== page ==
Kim Swift is best known for her time spent at Valve, developing one of the most highly regarded puzzle titles of our generation in Portal. Responsible for the level design of the game put her in a great position to lead her new project at AirTight Games. That project is Quantum Conundrum, and it rivals Kim’s previous work in nearly every way. Considering the lack of games that contain both the polish of “AAA” experiences and requirement of brain power to operate, Quantum Conundrum will likely resonate with those gamers that appreciate being challenged while not sacrificing the presentation expected of current generation titles.
As expected, Quantum Conundrum is very much like Portal. Many parallels can be drawn between the two games by anyone that has sat down and played both of them. While puzzles are solved by using different tactics in Quantum Conundrum, there are still some basic traits that pop up in both games. Using weighted cubes to activate doors to access new areas is a notable similarity. Your puzzle solving weapon in QC bears an awful resemblance to the portal gun as well. Bluntly, if you enjoyed Portal for its puzzle solving, you’ll really enjoy Quantum Conundrum, because there’s enough variation that challenges your brain in new ways.
Dropped into this whimsical world where you play as a 12 year old visiting his scientist uncle, you’ll traverse his mansion in search of him, while navigating through a myriad of puzzles. Much closer to the original Portal than Portal 2, Quantum Conundrum doesn’t have much of a story to tell. Your job is to find and rescue your uncle using this newly acquired Interdimensional Shift Device, while given guidance by the game’s narrator. You’ll come across weird creatures, and interesting level design that fill in some of the blanks in the backstory, but if you’re coming to Quantum Conundrum for the story, you may leave disappointed.
The Interdimensional Shift Device is at the core of Quantum Conundrum’s gameplay. It allows you to shift between the Fluffy, Heavy, Slow Motion, and Reverse Gravity dimensions. Worn as a glove, the IDS does need to be powered by battery; each dimension requiring a specific color. Each level is powered by a generator, and whatever batteries you may find when you enter, can give you a hint on how to go about solving the problem at hand. Quantum Conundrum starts off fairly slow when it comes to difficulty. Letting you become familiar with the powers that you have, you’ll be tested with some rather rudimentary puzzles to solve in your first hour or so. As you progress, clever puzzles will give you that same feeling of accomplishment as in Portal, and there’s plenty of variation found throughout the game. With this variation, Quantum Conundrum also relies heavily on platforming in the 3D space. You’ll need to both solve and execute many of the games puzzles if you want to progress. This can lead to a bit of frustration after you’ve been put to the test mentally, then again, what puzzle worth solving doesn’t do that?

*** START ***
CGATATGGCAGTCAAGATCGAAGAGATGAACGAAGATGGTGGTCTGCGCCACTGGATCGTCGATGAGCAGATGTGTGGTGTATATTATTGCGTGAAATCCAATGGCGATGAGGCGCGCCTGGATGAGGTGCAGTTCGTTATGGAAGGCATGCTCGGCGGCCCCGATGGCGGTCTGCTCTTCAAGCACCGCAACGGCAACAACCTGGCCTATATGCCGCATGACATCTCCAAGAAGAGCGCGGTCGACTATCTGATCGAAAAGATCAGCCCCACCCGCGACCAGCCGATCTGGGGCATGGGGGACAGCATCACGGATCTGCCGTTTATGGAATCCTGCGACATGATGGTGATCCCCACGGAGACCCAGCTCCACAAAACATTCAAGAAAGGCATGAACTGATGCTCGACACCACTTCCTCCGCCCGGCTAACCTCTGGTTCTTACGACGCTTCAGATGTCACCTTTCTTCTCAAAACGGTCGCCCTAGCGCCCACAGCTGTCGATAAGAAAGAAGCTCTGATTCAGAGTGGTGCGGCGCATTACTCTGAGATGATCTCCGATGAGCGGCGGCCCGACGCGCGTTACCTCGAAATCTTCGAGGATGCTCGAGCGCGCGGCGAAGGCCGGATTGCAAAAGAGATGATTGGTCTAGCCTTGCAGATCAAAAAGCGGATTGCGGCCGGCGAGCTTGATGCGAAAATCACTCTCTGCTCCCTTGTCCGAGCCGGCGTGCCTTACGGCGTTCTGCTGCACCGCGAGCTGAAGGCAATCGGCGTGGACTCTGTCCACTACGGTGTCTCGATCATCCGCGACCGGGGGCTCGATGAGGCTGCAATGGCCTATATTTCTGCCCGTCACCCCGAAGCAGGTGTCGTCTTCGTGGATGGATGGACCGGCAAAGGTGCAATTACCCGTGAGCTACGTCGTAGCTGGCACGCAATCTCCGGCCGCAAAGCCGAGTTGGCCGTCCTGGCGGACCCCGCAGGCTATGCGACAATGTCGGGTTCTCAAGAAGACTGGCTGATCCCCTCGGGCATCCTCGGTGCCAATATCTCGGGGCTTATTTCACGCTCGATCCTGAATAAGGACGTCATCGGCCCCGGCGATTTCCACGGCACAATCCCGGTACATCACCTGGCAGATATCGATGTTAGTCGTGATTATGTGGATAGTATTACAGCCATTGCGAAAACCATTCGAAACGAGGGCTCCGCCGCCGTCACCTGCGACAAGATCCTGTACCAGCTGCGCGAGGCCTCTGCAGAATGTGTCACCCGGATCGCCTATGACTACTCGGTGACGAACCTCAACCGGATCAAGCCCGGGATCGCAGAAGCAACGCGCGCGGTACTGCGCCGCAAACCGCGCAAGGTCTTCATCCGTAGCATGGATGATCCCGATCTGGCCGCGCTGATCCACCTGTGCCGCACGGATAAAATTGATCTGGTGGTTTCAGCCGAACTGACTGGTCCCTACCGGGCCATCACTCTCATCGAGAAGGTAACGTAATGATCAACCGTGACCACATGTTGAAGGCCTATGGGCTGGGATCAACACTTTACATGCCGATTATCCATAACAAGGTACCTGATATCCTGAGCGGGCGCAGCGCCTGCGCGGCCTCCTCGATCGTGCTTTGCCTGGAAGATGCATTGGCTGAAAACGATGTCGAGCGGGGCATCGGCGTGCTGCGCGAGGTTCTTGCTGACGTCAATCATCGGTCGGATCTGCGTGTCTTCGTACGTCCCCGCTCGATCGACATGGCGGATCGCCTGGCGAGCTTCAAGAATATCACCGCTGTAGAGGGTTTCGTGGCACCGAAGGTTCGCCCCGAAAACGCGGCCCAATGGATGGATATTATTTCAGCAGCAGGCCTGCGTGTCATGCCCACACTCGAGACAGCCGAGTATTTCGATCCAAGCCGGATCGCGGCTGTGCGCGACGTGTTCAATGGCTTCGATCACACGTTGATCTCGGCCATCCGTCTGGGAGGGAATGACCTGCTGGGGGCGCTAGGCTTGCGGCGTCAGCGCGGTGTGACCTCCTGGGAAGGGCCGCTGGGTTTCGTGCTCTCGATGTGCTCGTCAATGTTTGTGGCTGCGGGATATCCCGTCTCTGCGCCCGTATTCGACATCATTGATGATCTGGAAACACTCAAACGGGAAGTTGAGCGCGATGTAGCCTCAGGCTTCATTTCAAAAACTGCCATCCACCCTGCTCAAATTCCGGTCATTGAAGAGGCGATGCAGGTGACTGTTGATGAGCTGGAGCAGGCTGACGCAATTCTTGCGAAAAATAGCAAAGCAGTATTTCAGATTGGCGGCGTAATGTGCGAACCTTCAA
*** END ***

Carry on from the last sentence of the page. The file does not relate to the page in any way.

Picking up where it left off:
The overall presentation in Quantum Conundrum can best be described as light-hearted. It’s also where Quantum Conundrum differentiates itself from Portal. The game feels more wholesome, and far less sinister than many portions of Portal. The color palette and art design are something straight out of Disney, and aside from the difficulty curve, its a title that almost any age can enjoy. Though the game does deal with the death of your character, and following each death, you’ll be treated with things you’ll no longer get to enjoy because of your unfortunate end. Professor Qwadrangle is voiced in a mixed performance by John DeLancie. He hits humor, sarcasm, and informative strides throughout the game and acts as your GlaDOS in Quantum Conundrum. Dimensional Shifts cause graphical changes in the game, according to which you use, you’ll see varying effects on your environment.
Quantum Conundrum takes alot of the core features of Portal and builds off of them in thoughtful ways, it just doesn’t quite hit the same marks in the story telling department however. There are plenty of puzzles to engage your gamer brain throughout the 6-7 hour campaign, and there’s a bit of replay value thrown in with the ability to go back and collect hidden items. More intriguing, it falls into that full-game experience for small price category. At $15.99 on Steam, it’s a heck of a value proposition. For console fans, Square Enix has plans to bring the title to XBLA and PSN on July 11th.